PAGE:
Poor Stephan has the 'flu. At least I presume I may call it that - one of those nasty bugs which lays one out for a few days and during the latter part of which, one tends to keep the paper tissue companies in profit. Fortunately, if I provide him with enough cups of tea and coffee and feed him a bit during the day, by the late afternoon he's so bored he needs to go for a little stroll, during which he feeds the chickens and after which he still feeds me. Thank goodness for that! I might otherwise fade away, or have to live on toast or something, until he recovered. (I can actually cook, if I really have to, under extreme circumstances e.g. secret casseroles for surprise parties, but prefer not to and Stephan has a particular flare in that arena - see last week's review.)
Since the poor bloke has been lying around all day, I hired some videos for him. We finally watched "Trainspotting" about which I'd heard all sorts of things, few of which I could remember. 'E' is supposed to be the most common letter in the English language, but in that film, I'm quite sure it must be 'f'. I was pleasantly surprised to enjoy it very much.
My poor cows, having spent some time on fairly short grass on their clean-up rounds, were
looking a bit empty, so I took them out to the front entrance and let them get into all the long
grass there. After a few short hours the area looks quite different, going from lush green
to stringy brown, as they took the long tops off the kikuyu grass and got down to the long
running stalks. They'll have eaten a lot of the stalky bits, but they're not keen on the
lower levels, there not being much for them there. It'll take a couple of weeks to green
up again and I might give them another go at it - it has been some time since I've put them
out there, having had quite enough grass to deal with everywhere else.
The front entrance is the original roundabout for the old dairy milking-shed which once stood there, and has never had fencing to prevent animals coming in or out of the area. Putting cows out there for grazing therefore means using electric tape along the road, which is pretty reliable for most of the cows, but I don't leave them out over night, nor do I "push" them in terms of the feed still available to them, for fear of any of them wandering off in search of a better nibble.
Out of bed today at the break of dawn, and over the road and up the hill to get the six steers
and two heifers in to go on their respective trucks to the works. The heifers are off this morning and
the steers tomorrow some time. All have our initials painted on their backs, and the
correct ear tags and as I write this, I'm listening out for the first truck's arrival.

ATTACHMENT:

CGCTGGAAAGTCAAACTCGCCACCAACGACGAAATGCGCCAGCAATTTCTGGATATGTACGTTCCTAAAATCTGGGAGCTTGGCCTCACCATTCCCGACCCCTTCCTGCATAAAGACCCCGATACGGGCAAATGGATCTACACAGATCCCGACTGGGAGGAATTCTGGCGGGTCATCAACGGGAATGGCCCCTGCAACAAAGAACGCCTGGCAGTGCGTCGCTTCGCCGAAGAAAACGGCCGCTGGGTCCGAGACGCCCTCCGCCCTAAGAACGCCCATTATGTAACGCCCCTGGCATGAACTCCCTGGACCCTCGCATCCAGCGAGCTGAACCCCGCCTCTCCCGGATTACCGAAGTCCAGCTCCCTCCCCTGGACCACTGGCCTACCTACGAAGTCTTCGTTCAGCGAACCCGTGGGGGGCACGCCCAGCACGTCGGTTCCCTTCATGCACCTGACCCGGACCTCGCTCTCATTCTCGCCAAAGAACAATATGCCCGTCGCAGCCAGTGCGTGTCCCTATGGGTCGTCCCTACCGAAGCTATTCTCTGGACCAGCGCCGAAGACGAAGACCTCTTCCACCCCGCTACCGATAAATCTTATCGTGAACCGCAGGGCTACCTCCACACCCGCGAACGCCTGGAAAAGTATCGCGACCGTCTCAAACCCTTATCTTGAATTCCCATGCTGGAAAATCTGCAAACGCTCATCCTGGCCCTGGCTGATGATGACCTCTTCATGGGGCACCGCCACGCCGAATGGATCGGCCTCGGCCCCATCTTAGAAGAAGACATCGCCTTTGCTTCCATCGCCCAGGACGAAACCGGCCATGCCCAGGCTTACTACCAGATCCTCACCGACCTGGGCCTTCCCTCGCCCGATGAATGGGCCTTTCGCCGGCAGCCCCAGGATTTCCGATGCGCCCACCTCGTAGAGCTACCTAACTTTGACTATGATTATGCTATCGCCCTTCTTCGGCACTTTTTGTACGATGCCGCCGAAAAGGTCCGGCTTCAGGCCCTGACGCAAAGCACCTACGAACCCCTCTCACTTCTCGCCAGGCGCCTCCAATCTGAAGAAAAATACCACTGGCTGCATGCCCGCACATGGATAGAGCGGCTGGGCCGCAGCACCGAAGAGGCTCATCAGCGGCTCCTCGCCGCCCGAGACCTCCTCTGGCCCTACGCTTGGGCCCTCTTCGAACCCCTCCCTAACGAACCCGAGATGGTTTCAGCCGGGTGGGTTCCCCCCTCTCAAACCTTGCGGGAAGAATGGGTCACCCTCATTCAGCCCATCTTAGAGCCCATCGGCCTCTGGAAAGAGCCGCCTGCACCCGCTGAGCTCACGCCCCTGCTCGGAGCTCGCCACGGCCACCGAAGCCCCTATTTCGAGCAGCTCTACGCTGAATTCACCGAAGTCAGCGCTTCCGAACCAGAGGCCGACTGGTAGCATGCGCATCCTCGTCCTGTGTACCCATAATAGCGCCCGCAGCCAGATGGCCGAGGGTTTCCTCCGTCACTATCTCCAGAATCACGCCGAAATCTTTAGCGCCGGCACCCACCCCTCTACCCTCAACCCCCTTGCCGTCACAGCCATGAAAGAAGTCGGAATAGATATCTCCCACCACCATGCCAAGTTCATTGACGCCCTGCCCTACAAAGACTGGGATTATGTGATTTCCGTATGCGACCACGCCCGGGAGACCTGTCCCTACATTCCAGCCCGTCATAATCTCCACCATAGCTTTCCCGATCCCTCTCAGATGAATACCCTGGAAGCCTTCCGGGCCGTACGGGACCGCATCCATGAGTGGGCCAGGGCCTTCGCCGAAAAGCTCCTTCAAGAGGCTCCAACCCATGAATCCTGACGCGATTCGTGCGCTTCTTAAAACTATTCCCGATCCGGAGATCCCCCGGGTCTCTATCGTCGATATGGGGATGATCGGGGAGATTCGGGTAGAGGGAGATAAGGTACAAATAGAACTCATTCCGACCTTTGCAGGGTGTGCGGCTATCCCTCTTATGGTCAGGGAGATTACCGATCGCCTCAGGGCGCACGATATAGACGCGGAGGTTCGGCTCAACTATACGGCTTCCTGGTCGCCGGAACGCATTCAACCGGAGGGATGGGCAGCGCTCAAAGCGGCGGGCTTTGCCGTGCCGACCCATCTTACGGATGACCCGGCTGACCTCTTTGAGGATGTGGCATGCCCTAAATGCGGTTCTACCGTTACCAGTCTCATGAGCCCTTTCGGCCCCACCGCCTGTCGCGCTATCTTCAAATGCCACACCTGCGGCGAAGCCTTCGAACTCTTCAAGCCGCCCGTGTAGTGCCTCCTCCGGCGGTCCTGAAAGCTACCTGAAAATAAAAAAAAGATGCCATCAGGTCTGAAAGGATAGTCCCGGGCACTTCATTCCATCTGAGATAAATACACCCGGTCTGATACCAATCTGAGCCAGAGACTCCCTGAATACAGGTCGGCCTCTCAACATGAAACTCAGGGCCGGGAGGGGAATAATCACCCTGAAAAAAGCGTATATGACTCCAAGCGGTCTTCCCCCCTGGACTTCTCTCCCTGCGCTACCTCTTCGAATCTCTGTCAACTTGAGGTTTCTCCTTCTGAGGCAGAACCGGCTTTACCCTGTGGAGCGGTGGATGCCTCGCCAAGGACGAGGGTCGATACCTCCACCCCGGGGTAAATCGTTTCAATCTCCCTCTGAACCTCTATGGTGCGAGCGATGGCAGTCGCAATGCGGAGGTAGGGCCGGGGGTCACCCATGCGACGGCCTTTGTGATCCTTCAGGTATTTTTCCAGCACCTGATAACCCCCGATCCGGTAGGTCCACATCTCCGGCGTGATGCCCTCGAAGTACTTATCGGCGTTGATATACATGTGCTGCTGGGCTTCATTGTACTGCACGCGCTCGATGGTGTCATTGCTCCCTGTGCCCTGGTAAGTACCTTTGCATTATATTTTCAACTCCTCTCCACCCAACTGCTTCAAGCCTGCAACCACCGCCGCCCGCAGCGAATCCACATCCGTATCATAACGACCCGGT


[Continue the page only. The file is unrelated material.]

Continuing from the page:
This is an interesting send-off in that the steers were always intended for this and are the first we've both bred and 'finished', but the heifers were initially intended to join the breeding herd. They've all lived here all their lives, too, so not having them around will seem odd for a while. In a couple of cases, a trip on a truck has been threatened many, many times, for fence jumping and stupid behaviour!
The stupid behaviour was particularly in evidence during a recent weighing session. Steer #315, who's always been scatty (Iona's half-brother and she also, when young, was of similar disposition), decided he could jump out of the race while he was on the weighing platform and I wasn't quick enough to give him a discouragingly sharp tap on his nose. He weighed about 520kg on the day and to see that much beef suddenly rear up before one, is somewhat alarming. He was then suspended over the top rail of the race, swinging slightly, with no legs on the ground and puffing and grunting for breath! He eventually managed to wriggle forward enough to haul himself out into the open yard with no apparent ill effect. There didn't seem to be a great deal I could do but wait quietly, since encouraging him either way could have meant a panicked response on his part and damage to either of us or the scales he was no longer on.
Living with someone who's full of 'flu provides a reasonable chance that one will become ill in turn. Feeling awful, I took to my bed and stayed there, apart from mixing milk for Crispin, which these nice volunteers, Stephan (mostly recovered) and Jane (who hasn't been similarly afflicted), then fed to him.
For most of today we couldn't leave the property. The river dropped below our bridge for
a short period a couple of times, but if we'd gone out, we might have been caught on the wrong
side of the river and not been able to go very far down the road.
The river was in flood on Tuesday night, so it didn't take a great deal of rain to bring the levels back up again quite quickly.
At least we have power available most of the time; we did have to eat dinner by candlelight last night, but the power returned in time to have pancakes for dessert. We are thankful that we have only excess water to deal with at this time of the year, not the many feet of snow which southern farmers and their stock are living (or dying) in.
The ducks had a great time, including teaching the plastic flamingos to swim (the water usually doesn't get anywhere near their bottoms) and there was only a tiny corner of "dry" land left in their enclosure.